Another argument for not including the roast profile: It's true that the roast profile has a profound affect on taste, but so does the brew method. We wouldn't call a cup of espresso and a cup of pourover from the same bag of roasted coffee different Single Origin coffees, would we?

Just my opinion, of course.

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#5: Post by another_jim »

Sometimes the term 'farm blends' is used for mixed cultivar lots from one farm. This is usually a marker of a very fine coffee that has been sample roasted at origin. Lots from many farmers that have ben pooled at one washing station are usually called single origins; but they are usually less fine than when the lots are sampled and the best farmers' are selected. Lots pooled by the importer are never called single origins; although they can come from regions just as small as washing station lots.

Finally, roasters can create a melange single origin blend by mixing two roasts of the same coffee, one lighter, one darker.
Jim Schulman
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jpender (original poster)

#6: Post by jpender (original poster) »

Thank you for the detailed explanations. That was more than I expected. And it makes sense.

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#7: Post by Pressino »

Think of Napa Valley varietal wines...except for wineries that offer wines made from grapes grown in a specific vineyard most of the wines bottled and labelled as Napa Valley Cabernet Sauvignon (or some other varietal) comes from multiple vineyards and some may include up to 25% of some other grape variety, i.e. technically be a "blend." Most countries have regulations (e.g "DOC" in Italy) that control the labelling of wine. My understanding of "single origin" as applied to coffee is that like the Napa Valley appellation, it refers to coffee grown in a specific geographical area, though clearly the rules are more strictly enforced for wine production than for coffee. Some countries (like Brazil) may create and enforce coffee labelling rules, but I don't think this is widespread.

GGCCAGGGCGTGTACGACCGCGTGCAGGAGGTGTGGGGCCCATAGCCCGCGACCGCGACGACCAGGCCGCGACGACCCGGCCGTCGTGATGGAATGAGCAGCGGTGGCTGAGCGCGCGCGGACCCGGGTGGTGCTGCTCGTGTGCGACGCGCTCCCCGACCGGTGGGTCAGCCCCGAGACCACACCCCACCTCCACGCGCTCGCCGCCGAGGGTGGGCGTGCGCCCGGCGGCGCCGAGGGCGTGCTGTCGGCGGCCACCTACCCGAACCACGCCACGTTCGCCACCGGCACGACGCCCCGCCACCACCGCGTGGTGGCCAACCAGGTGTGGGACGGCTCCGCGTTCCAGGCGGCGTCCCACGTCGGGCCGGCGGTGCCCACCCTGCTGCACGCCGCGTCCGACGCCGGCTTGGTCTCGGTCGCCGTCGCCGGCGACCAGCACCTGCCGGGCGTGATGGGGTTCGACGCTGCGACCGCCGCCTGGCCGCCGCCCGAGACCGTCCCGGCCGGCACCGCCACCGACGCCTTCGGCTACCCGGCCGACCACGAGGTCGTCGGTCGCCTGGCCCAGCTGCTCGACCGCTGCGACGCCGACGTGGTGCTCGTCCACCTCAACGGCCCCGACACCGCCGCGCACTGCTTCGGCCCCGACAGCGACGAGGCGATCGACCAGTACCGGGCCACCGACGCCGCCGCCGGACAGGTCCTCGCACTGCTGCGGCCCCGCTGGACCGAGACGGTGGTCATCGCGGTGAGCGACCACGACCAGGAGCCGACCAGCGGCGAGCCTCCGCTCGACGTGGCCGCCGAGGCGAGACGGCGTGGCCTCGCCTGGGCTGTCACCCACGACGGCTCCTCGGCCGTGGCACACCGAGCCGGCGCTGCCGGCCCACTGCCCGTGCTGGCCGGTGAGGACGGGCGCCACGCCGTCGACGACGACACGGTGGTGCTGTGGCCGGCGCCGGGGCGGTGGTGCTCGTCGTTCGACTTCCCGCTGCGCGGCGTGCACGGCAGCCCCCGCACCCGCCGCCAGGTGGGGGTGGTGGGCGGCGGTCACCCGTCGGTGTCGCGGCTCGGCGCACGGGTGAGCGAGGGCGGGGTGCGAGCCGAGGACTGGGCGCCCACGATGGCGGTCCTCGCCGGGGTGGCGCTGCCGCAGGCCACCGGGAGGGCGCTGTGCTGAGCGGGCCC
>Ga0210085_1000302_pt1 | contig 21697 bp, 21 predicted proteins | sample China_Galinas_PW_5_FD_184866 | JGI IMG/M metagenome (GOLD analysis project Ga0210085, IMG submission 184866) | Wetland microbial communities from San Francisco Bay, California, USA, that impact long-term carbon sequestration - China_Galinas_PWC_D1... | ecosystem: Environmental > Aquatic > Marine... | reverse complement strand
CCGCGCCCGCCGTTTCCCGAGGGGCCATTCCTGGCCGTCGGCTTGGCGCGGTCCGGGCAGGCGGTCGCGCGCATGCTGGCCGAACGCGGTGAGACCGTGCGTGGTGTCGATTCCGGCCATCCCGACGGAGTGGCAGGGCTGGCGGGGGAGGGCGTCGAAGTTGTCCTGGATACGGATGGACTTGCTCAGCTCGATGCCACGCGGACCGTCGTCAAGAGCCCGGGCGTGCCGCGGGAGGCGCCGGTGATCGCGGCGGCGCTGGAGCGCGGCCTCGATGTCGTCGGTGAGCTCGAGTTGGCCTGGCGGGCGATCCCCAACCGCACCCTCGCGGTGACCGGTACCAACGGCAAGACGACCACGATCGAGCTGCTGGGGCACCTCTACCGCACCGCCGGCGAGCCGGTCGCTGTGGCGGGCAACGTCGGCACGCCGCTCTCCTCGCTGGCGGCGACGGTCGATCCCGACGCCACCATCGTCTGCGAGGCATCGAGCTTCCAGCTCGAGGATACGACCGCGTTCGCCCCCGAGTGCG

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#8: Post by jpender (original poster) »

Pressino wrote:Think of Napa Valley varietal wines...except for wineries that offer wines made from grapes grown in a specific vineyard most of the wines bottled and labelled as Napa Valley Cabernet Sauvignon (or some other varietal) comes from multiple vineyards and some may include up to 25% of some other grape variety, i.e. technically be a "blend."
Even the wines that I sometimes drink that are 100% from one section of one vineyard aren't labelled "single origin" or some equivalent. There's a name and then they just list what's in the wine. I guess coffee roasters do the same thing, tell you what's in the bag, at least most of the time. But they also group the coffees that they sell: SO, blend, etc. So perhaps SO is mainly a marketing device?

I wondered because I was coffee shopping online and saw an SO that was described by the roaster as a "blend". It just made me curious.


#9: Post by EbenBruyns »

While my post with the definition of blend was a little juvenile, the second definition actually allows for a single origin to be called a blend. I guess it's technically correct to call a single origin a blend if it's from the same region but different growers...

It's probably down to the common consensus as to what the coffee world considers a blend and what we consider a Single Origin. So while technically correct is correct, it can sometimes be the worst kind of correct.

What makes this topic interesting is that we might be buying beans that's not actually what we want due to playing fast and loose with language...